I've been trying to figure out how the different companies get together to manage card payments. It's a complicated business, and I’m still learning. Readers, please do comment and correct my understanding.
Fundamentally it seems card payments are fairly simple; what has caused complexity is the way that each role has been split up. So let’s begin at the beginning and take it forward.
The basic ecosystem
Let’s begin with the ‘Four-party Scheme’. This is the basic model for credit and debit card payments:
The Cardholder makes payments.
The Merchant receives payments from the Cardholder.
The Issuer provides banking facilities to the Cardholder. This includes the card itself, along with regular statements and facilities to deal with fraud or card loss.
The Acquirer provides banking acceptance facilities to the Merchant. This includes the hardware and systems to receive payments, fraud detection, and arranging the appropriate net transfer of funds from Issuers.
The names, Issuer and Acquirer, I believe, come from the processing of cheques: before electronic card payments, Issuers would issue cheques; Acquirers would collect and process them. Both will typically be banks.
So, for example, a typical Cardholder might be John Smith. The Merchant might be Jones’ Butcher in Penrith. The Issuer, then, could be John Smith's bank, Barclays, who has supplied him with a debit card. The Acquirer is Jones’ Butcher’s bank - RBS, say.
When John makes a payment to Jones’ Butcher, the transaction generates 'paperwork', which in due course causes funds to move from Barclays to RBS. Nowadays, of course, the paperwork is usually electronic.
However it’s only this simple if there is a direct relationship between the Issuer and the Acquirer. That's fine if there are only a small number of banks involved, but it doesn’t scale. So the next step is to introduce a payment exchange, called a "Scheme".
The scheme acts as a trusted intermediary between Issuers and Acquirers. Examples of schemes are VISA, MasterCard and JCB. Schemes ensure trust between the financial parties involved, define ‘Interchange Fees’ (how much gets paid to the Issuer for each transaction),
and make it possible for any financial institution to exchange payments with any other.
Extending the ecosystem
As payments have become more complex, with Chip'n'PIN or eCommerce (web) facilities required by the Merchants, so providing the payment acceptance part of the Acquirer service has become more complex for the issuers. So there are “Payment Service Providers”
who specialise in that, such as Worldpay, CCBill, or SagePay. They may be employed by the Acquirer, to provide a service for their Merchants; or by the Merchant, to avoid being locked to a specific Acquirer or Scheme.
In addition, the cost to a Merchant of setting up with an Acquirer is quite high; so there are Aggregators, such as Square, iZettle or PayPal, who work with lots of small merchants but only pay the Acquirer costs of a single merchant. Other specialist companies
can provide additional niche services to either Merchants or Acquirers: Fraud detection, Hardware terminals, and Software Providers.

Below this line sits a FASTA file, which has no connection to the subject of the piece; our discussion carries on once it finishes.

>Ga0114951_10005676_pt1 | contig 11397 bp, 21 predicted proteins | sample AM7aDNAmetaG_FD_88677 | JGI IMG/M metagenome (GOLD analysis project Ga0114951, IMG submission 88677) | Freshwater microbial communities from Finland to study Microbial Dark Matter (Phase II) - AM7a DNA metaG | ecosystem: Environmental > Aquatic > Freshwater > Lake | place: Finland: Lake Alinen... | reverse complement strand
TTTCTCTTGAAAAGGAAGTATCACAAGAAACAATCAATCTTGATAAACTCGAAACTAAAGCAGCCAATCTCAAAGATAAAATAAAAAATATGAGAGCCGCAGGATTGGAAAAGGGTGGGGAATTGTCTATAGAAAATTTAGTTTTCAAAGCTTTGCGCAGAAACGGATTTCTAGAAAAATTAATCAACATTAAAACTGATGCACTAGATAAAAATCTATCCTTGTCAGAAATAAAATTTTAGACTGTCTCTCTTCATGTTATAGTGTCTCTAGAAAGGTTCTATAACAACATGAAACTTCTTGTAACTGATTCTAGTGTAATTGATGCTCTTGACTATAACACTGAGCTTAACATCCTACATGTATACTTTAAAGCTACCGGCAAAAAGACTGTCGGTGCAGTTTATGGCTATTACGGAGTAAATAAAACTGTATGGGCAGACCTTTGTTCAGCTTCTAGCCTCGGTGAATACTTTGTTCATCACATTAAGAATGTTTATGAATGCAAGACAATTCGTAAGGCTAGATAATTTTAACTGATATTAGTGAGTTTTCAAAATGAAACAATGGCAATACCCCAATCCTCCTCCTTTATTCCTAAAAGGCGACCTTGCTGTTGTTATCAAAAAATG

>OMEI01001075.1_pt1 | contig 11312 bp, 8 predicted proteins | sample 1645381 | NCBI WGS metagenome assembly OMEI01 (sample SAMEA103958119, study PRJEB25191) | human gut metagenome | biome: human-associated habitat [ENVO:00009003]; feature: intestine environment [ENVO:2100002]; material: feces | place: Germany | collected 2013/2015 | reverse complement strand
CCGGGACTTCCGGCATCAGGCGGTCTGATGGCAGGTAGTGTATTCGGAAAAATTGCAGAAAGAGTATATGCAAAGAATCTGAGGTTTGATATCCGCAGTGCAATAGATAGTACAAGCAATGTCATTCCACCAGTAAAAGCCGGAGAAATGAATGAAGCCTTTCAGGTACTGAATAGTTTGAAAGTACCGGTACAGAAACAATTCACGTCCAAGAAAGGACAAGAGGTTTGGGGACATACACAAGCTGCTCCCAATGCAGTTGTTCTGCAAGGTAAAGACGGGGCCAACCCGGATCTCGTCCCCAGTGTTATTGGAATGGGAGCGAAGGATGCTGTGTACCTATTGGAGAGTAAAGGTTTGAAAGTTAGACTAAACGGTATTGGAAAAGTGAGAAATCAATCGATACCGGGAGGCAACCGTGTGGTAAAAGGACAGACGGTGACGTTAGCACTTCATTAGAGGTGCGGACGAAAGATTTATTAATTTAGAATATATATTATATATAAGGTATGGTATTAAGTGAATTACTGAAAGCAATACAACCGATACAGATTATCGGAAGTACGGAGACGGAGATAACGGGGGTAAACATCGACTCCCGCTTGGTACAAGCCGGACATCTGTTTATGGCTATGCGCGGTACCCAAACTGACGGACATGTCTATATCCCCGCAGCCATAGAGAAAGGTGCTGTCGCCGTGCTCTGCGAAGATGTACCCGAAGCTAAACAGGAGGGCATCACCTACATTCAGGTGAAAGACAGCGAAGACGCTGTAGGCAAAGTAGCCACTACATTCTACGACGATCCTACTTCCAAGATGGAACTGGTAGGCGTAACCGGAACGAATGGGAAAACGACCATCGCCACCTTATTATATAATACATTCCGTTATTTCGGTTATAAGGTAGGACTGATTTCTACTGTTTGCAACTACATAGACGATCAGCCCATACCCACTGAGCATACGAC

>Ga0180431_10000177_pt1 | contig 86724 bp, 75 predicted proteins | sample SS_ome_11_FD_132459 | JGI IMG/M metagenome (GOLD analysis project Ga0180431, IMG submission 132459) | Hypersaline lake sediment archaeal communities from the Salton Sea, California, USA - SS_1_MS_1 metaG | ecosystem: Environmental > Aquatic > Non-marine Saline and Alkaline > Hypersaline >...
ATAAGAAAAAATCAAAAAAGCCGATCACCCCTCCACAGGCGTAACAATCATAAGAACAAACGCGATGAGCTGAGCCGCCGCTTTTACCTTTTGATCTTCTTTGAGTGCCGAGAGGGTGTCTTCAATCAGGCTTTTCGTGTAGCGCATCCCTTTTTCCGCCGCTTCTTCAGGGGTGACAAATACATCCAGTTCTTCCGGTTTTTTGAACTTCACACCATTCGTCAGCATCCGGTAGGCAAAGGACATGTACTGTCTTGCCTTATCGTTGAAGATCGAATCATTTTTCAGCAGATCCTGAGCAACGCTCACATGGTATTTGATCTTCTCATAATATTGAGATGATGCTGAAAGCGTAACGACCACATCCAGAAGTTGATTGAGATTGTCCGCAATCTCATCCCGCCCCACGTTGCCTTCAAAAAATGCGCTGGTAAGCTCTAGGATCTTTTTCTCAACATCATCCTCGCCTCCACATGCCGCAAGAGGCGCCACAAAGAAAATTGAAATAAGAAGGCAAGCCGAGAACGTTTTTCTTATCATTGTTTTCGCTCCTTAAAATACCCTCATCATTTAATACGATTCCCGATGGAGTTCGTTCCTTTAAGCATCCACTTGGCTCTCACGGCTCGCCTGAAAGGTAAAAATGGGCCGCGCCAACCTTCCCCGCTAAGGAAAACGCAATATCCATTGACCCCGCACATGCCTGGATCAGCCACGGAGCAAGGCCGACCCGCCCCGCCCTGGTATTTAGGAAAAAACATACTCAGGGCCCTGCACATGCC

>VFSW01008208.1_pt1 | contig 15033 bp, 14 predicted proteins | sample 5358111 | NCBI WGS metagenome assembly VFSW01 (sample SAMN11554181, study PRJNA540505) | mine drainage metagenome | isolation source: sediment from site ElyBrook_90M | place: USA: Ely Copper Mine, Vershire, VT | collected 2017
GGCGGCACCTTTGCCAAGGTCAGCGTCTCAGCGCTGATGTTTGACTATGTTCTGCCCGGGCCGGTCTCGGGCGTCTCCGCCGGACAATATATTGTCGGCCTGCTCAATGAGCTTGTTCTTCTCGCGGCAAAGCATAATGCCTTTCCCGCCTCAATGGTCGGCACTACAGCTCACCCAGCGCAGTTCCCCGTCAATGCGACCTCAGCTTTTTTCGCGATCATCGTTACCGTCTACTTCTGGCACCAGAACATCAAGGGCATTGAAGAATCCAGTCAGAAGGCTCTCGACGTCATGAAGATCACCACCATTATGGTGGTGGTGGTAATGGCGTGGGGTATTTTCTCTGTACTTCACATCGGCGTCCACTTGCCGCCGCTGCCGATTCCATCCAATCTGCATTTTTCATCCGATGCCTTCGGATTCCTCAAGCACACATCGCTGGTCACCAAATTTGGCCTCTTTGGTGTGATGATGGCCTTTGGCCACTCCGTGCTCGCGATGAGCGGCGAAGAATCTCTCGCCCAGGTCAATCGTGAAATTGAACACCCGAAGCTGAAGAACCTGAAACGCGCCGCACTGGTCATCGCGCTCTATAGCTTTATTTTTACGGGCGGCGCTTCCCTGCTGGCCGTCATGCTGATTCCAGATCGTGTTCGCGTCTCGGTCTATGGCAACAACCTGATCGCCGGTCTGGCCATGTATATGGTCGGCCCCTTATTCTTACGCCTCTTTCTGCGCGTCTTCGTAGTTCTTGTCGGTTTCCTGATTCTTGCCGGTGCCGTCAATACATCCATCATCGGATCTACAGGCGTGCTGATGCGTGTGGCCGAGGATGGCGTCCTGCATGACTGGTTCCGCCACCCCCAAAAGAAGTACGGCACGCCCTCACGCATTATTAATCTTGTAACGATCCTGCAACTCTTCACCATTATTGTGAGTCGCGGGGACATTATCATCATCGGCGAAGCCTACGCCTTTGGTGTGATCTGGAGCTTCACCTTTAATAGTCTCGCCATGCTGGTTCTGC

At the Issuer end of the value chain, customers value the association or discounts their favourite Brands can offer in a payment card; the Brands, in turn value the additional engagement with their customers: Virgin, O2, Hilton, Marks&Spencer and hundreds
of others. Most such Brands don’t want to manage payment cards themselves, and employ Programme Managers to provide a ‘white label’ Issuer service for them. For UK prepaid cards such Programme Managers include Prepay Solutions (PPS), Advanced Payment Solutions
(APS) and First Data International.
And of course other companies provide niche services to the Issuers: Creators of Cards, Fraud detection; Call Centres, and more Software Providers.
A word of caution: Please bear in mind that all of these names are just roles: a given organization may provide several of them. For example, American Express acts as Issuer, Scheme, Acquirer, and supplies most of the other roles too. And some business
models involve multiple roles: many prepaid cards, for example, are both Issuer (to make payments) and Acquirer (to support top-ups). Too, there’s no industry standard for any role names except Issuer and Acquirer – I’ve merely used the most common names
Moving to Mobile Payments
Many of the roles are starting to involve a mobile phone app as part of the proposition:
- Issuers provide account management apps, or integrate account management into Brand apps.
- Aggregators use smartphones or pads as the processors for their ‘Point of Sale’ devices.
- Merchants increasingly include payment acceptance functionality into their apps, and look to the Payment Service Providers to facilitate that.
Recently, mobile phones have started to allow the phone to replace the physical card. The business models for these are not yet clear, but the technical mechanisms introduce further players. There are currently two approaches, which I’ll call ‘online’,
and ‘secure-element’ based.
Online Payments require the phone to be connected via broadband to the Issuer service, and use a variety of mechanisms to connect to the merchant. Examples are PayPal, Square, and BankInter of Spain (NFC payments). These require support only from Software
The alternative requires a ‘Secure Element’ on the phone – an uncrackable processor controlled by a third party: a ‘Secure Element Owner’. This might be a Phone Manufacturer such as Samsung; or it can be a ‘Network Operator’, such as Vodafone, EE, or a
‘Carrier’ in the ISIS consortium), with support from TSM Providers, SIM Providers and Software Providers.
And that’s it! A full ecosystem.